Bird Tales: A ferry ride provides the perfect opportunity for winter bird-watching

People often look at me curiously as I walk around the ferry cabin carrying binoculars around my neck and stopping to peer out windows. Once a ferry worker asked me what I was looking at. I offered her my binoculars and pointed so she could see for herself.

“Whoa,” she said, “I’ve never seen it so clearly, but I call that one the mohawk bird,” a suitable nickname for the red-breasted merganser, a large and colorful duck with a shaggy crest that looks like a wet punk hairdo. It is the most common of the three merganser species, also called “mergies,” found on Vashon in the winter.

In their breeding plumage winter through spring, male red-breasted mergansers have a reddish breast, black and white back, white neck collar, red eyes and a green head with a bright green crest. Like most ducks, the female is relatively drab. She has grayish body and reddish crest.

Red-breasted mergansers are often seen in small groups of four or five in the water around the ferry docks, Tramp Harbor and Quartermaster harbor. While dabbling ducks like wigeons and mallards comically tip themselves heads down and butts up to forage just below the surface, mergies are diving ducks that forage for fish while swimming underwater, using their feet or wings for propulsion and a very thin serrated orange bill to hold onto their slippery catch.

The second mergie species, named common merganser (although less common on Vashon than the other mergies), is slightly larger, thicker-billed and mostly white, but otherwise similar to red-breasted mergansers. They can occur singly and in small groups but are often found in large groups floating like avian rafts in Quartermaster Harbor.

Sometimes called “Cowboys of the Sea,” both red-breasted and common mergies often herd fish towards shallow water before plucking them with their long and toothy bills.

Last year I was leading a group of birders at Point Robinson as we watched a single common mergie paddling and splashing rapidly with both its feet and wings only 50 feet from where we stood on the rocky beach. It seemed to gallop across the surface like a cowboy with wings as spurs on a submerged horse! After chasing the fish furiously for about a minute, it finally herded the fish directly toward us at the water’s edge and nabbed it! We all looked at each other wide-eyed, taking in this outstanding performance at a private Point Robinson aquatic rodeo!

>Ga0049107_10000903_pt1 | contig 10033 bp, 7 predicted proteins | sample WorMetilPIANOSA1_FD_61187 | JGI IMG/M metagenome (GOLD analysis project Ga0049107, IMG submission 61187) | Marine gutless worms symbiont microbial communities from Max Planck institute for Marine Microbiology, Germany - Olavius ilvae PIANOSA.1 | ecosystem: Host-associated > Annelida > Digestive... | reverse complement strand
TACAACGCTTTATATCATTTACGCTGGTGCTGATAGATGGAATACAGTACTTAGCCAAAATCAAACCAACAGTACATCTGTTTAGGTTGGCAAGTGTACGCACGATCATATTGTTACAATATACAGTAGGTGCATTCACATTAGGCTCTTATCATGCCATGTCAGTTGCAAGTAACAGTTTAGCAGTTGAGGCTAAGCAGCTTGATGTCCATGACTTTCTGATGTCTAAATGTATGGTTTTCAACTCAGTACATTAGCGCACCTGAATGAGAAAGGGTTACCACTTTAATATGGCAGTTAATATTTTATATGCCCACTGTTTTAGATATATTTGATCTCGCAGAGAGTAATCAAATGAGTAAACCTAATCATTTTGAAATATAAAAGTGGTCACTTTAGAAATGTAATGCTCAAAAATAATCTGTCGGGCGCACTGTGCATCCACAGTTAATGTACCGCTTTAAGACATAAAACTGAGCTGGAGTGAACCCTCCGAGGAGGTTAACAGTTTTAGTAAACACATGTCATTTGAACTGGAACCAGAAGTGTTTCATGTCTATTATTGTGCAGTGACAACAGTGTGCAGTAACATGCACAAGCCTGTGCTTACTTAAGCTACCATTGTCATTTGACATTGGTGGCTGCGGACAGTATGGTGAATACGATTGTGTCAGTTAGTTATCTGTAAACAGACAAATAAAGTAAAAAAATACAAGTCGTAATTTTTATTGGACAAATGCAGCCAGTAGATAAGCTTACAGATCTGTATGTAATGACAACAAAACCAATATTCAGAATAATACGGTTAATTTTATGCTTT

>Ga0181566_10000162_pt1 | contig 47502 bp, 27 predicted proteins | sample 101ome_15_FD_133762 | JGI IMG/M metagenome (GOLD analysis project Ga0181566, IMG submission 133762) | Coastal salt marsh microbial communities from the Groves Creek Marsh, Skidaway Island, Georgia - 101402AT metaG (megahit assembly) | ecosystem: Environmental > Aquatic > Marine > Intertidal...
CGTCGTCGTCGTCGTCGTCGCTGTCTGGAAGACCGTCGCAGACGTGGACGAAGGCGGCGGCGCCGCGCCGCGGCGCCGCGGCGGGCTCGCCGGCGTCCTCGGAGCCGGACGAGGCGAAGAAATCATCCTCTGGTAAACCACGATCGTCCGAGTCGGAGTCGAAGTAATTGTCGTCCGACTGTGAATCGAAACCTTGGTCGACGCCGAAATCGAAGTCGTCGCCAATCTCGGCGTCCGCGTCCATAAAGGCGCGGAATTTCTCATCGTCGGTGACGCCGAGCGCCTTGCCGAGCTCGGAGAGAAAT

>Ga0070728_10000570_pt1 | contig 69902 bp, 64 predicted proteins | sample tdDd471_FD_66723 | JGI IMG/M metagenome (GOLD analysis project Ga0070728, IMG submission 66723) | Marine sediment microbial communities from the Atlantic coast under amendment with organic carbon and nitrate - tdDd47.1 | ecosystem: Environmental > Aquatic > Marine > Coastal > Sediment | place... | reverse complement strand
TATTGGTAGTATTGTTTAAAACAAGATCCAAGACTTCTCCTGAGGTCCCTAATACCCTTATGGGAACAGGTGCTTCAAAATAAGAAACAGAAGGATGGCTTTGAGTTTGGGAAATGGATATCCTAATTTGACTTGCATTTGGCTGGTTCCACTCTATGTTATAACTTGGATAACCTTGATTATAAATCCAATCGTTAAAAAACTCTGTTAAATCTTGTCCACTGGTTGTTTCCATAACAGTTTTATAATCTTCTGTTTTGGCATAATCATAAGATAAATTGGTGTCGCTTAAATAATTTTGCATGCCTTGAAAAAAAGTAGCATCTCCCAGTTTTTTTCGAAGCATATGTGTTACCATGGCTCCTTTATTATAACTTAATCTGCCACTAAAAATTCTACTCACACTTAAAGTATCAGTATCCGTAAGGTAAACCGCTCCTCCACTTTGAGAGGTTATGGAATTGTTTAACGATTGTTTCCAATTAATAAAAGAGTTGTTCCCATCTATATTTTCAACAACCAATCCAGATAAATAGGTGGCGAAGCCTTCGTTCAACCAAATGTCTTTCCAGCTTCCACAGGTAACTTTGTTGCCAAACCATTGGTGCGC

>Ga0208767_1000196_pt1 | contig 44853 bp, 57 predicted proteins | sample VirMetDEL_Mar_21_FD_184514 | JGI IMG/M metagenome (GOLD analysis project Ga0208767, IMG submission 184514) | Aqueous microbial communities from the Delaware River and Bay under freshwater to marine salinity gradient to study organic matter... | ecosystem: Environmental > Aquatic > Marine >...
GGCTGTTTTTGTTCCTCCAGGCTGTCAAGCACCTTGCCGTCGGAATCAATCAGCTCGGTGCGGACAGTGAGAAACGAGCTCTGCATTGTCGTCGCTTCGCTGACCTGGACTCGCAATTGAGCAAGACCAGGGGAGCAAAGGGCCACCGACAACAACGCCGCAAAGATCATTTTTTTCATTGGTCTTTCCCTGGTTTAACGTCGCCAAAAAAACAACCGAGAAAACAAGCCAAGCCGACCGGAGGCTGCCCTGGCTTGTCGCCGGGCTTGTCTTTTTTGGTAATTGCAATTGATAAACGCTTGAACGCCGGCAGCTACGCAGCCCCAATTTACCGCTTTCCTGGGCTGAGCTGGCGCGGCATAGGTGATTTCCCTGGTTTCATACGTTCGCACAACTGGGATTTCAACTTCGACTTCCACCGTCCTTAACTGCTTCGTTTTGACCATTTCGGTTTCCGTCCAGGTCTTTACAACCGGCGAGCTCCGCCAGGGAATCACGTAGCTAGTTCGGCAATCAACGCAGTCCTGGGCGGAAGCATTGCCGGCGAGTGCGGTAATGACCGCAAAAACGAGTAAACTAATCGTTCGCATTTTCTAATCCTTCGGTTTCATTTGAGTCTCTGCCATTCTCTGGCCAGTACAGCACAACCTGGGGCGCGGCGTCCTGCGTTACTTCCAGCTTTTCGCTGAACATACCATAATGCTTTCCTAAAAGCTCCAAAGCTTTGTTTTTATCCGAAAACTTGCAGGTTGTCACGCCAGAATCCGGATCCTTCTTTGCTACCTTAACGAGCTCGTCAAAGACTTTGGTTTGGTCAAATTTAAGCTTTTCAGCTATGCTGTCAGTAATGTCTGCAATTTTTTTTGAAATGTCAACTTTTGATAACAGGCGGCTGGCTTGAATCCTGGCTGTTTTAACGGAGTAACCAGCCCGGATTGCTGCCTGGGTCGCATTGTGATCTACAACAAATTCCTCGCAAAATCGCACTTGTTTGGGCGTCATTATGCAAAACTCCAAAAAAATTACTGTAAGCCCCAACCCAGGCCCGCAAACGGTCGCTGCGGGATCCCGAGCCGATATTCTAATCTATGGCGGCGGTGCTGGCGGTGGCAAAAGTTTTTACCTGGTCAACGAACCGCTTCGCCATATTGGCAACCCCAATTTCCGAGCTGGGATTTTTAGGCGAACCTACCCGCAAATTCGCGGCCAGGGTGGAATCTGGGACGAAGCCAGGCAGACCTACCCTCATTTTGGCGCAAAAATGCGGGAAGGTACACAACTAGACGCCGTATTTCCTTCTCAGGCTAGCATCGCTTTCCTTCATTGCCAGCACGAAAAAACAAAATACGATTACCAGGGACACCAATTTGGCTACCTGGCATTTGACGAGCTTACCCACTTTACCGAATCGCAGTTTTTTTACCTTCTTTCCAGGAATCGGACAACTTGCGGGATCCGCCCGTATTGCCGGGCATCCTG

The hooded merganser, also called a “hoody,” is the smallest of the three species and the only one to breed on Vashon. The male has striking breeding plumage, with brownish-orange sides, white breast, black back with fine white stripes and white breast with two black spurs on each side. Its large and striking white and black crest can be raised and lowered like an oriental paper fan. It is mostly white when raised into a characteristic hammerhead shape and black with a white stripe when lowered. In winter, it occurs in small groups at many near-shore saltwater locations, as well as Fisher Pond, the Island Center Forest marsh and the many small and secluded ponds created by farmers as Vashon was settled.

In his book “The Birds of Vashon Island,” Ed Swan suggests that these birds probably did not breed here prior to the creation of these many ponds. This has likely helped to replace nesting habitat that was lost to the widespread clearing of forested wetlands throughout the Pacific Northwest.

Like wood ducks, hoodies nest in tree cavities or wood boxes, 10 to 50 feet above ground. Within a day after hatching, the young jump to the ground. After tumbling down and bouncing on the ground (ouch!), they head for the water to find their own food. The female leads them around to good feeding areas for a few weeks and then abandons them before they can fly. Isn’t that just ducky? Well, yes, I guess it is if you’re a duck!

To learn more about the unique winter waterfowl around Vashon, check out


Prepare yourself for regular close encounters with winter waterfowl from the ferry by checking out the beautiful Vashon Audubon poster with photos and descriptions of the birds, located at all ferry terminals to and from Vashon. But let’s keep all of this between you and me, OK? We don’t want any ferry officials to get any ideas about adding another surcharge for our enjoyment of the birds.

— Alan Huggins is a lifelong learner who enjoys birds and nature.

Christmas Bird Count

Conducted nationwide, the Christmas Bird Count (CBC) is the oldest and largest citizen science event in the world.

The Vashon-Maury Island Audubon Society invites all experienced birders to participate in the CBC on Sunday, Jan. 2. It’s an opportunity to spend a day in the field with other experienced birders and enhance your birding skills.

For more information or to participate, contact CBC organizer Sue Trevathan at 463-1484 or by e-mail at sue.trevathan@centurytel.net. To ensure adequate coverage, please let Sue know soon if you are going to participate.

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